Cytotaxonomic studies in India showed that An. fluviatilis is a complex of 3 reproductively isolated cryptic species, known as S, T, and U . Species S is found to be highly anthropophilic (91%) and is considered the principal malaria vector in India, while species T and U are generally zoophilic (91%) and are regarded as secondary (in the presence of large populations) or non-vectors [16,17]. Manonmani et al.  developed an allele-specific PCR assay for the differentiation of the 2 species, referred to as species X and Y, by exploiting differences in the ITS2 gene of rDNA of individuals from Orissa State, India. Subsequent studies showed that cytotaxonomy and ITS2-based methods were 93% concordant for species S and X, and 84% for species T and Y, while no ITS2 gene fragment for species U was reported . The ITS2 sequence of Iranian specimens and species Y (as species T) in India were found to be 100% identical to species T in India [5,8]. Further chromosomal studies on Iranian specimens from Iranshahr showed that they belong to species T . Since ITS2 sequences for An. fluviatilis in all the studied areas, including Iranshahr, were identical, it was concluded that the only prevalent sibling species in Iran was T. Species T is a poor vector in India, while in Iran, it plays an important role in the transmission and maintenance of malaria within its distribution [1,4].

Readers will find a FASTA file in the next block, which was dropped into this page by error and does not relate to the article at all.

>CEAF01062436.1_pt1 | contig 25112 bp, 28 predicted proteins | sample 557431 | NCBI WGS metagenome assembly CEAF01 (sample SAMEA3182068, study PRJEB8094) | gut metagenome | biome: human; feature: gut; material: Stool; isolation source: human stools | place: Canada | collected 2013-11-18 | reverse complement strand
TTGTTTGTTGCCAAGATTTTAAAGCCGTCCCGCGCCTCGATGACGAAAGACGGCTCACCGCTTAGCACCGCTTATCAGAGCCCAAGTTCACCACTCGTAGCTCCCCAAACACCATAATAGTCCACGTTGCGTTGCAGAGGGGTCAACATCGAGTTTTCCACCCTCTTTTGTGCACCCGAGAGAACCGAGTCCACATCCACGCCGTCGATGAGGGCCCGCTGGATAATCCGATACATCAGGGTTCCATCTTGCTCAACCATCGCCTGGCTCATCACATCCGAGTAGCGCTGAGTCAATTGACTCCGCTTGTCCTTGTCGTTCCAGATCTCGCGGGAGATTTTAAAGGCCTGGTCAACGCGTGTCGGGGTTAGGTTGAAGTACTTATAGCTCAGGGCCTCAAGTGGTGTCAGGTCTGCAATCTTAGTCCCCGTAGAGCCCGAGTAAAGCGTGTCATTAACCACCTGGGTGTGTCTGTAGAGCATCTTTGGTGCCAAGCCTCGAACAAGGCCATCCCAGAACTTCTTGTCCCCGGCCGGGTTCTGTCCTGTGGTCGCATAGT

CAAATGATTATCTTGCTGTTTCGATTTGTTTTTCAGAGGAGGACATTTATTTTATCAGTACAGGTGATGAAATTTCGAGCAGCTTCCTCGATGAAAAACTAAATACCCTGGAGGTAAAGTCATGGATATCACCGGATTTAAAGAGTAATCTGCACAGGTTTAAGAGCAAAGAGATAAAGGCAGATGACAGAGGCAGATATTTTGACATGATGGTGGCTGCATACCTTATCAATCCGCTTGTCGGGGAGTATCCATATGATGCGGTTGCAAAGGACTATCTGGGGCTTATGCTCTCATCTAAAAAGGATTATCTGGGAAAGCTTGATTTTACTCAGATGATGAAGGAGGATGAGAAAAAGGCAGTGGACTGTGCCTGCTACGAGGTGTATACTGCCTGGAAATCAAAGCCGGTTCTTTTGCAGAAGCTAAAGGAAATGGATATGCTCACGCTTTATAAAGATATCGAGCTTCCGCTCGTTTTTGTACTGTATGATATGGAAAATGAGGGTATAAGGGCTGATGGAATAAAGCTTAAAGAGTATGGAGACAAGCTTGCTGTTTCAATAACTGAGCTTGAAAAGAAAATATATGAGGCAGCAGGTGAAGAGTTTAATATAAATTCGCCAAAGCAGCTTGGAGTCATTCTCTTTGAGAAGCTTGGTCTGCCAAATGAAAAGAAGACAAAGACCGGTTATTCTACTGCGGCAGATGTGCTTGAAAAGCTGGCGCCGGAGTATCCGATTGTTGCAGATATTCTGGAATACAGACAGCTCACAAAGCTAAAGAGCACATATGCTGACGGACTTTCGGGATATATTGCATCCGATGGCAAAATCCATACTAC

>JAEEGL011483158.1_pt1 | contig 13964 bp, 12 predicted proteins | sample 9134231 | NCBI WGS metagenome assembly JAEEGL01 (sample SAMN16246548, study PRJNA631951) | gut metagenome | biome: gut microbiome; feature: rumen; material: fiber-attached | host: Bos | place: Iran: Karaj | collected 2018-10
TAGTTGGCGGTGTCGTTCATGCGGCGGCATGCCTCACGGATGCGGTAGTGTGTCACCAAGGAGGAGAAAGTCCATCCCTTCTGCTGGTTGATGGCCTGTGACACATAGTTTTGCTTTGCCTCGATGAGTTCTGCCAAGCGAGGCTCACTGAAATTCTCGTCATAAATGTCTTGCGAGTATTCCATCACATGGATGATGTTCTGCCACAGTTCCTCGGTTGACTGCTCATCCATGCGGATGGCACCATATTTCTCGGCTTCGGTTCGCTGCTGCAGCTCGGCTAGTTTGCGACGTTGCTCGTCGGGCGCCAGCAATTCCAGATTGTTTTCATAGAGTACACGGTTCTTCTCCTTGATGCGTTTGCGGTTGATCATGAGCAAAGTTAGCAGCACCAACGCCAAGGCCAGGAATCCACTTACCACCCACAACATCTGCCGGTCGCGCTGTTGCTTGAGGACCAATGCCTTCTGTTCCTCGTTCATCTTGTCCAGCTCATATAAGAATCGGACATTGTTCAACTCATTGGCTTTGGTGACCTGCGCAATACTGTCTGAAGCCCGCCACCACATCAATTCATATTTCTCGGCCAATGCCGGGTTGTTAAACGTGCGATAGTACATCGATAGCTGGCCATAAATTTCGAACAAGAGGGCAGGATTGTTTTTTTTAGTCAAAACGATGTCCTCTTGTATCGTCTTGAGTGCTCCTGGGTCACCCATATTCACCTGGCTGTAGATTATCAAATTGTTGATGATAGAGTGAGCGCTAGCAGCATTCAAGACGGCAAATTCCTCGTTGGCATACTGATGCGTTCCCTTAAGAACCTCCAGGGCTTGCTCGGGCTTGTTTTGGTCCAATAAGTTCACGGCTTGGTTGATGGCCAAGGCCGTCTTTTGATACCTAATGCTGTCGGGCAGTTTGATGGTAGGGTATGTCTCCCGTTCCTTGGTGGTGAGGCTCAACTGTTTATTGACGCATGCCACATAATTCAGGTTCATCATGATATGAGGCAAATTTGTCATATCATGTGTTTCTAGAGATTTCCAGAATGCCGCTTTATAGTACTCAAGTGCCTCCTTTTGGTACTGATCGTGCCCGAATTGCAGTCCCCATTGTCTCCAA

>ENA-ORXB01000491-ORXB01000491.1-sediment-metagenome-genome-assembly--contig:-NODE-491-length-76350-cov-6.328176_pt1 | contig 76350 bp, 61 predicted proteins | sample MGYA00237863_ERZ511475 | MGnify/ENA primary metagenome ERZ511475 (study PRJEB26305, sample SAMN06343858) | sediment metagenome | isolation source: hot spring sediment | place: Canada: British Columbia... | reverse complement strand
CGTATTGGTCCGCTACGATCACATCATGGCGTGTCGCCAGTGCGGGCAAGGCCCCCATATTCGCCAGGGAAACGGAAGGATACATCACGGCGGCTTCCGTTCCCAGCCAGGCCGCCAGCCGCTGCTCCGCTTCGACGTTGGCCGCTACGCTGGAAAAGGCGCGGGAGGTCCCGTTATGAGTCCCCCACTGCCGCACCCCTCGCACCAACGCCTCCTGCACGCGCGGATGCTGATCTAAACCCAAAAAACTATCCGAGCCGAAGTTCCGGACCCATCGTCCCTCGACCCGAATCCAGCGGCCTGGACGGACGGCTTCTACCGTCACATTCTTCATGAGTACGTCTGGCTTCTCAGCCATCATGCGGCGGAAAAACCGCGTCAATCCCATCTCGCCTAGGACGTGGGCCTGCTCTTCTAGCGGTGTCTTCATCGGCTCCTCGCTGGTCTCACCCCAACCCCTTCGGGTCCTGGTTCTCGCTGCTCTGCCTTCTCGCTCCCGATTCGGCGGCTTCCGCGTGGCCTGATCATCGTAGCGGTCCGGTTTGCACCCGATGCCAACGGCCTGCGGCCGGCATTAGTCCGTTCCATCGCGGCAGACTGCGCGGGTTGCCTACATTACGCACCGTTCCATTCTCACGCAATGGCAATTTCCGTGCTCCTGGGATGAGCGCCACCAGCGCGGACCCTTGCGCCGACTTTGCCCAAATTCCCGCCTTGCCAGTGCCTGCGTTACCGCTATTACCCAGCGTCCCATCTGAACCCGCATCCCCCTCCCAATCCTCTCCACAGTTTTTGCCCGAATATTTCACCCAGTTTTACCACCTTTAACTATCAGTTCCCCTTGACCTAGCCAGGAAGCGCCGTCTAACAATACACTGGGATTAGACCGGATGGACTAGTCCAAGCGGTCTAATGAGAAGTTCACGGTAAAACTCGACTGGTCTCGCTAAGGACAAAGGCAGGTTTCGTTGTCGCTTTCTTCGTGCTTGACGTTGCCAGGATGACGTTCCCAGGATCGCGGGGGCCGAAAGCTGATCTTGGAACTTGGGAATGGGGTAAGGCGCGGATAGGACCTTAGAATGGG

Recently, in laboratory studies, species T was noted to be highly susceptible to sporogony, which potentially makes it an efficient vector when man: cattle ratios are high . A field sporozoite rate as high as 11% in Behbahan, a malaria high risk region in Khozestan Province of Iran during the malaria epidemic of December 1957 , might explain the importance of species T in the sustainment and transmission of malaria in the area. Recently, by exploiting the variation in the D3 domain of the 28S rDNA gene, 3 sibling species of S, T, and U were identified . With the emergence of additional rDNA data of the An. minimus and An. fluviatilis complexes, An. fluviatilis species S was recognized conspecific with An. minimus species C (senior synonym) on the basis of homology in the 335 base pair nucleotide sequence of the D3 domain of the 28S gene [9,20]. However, this idea was refuted by Singh et al.  who showed that An. fluviatilis S is distinct from An. minimus C based on appreciable differences in the sequences of the ITS2 locus and the 28S D2-D3 domain.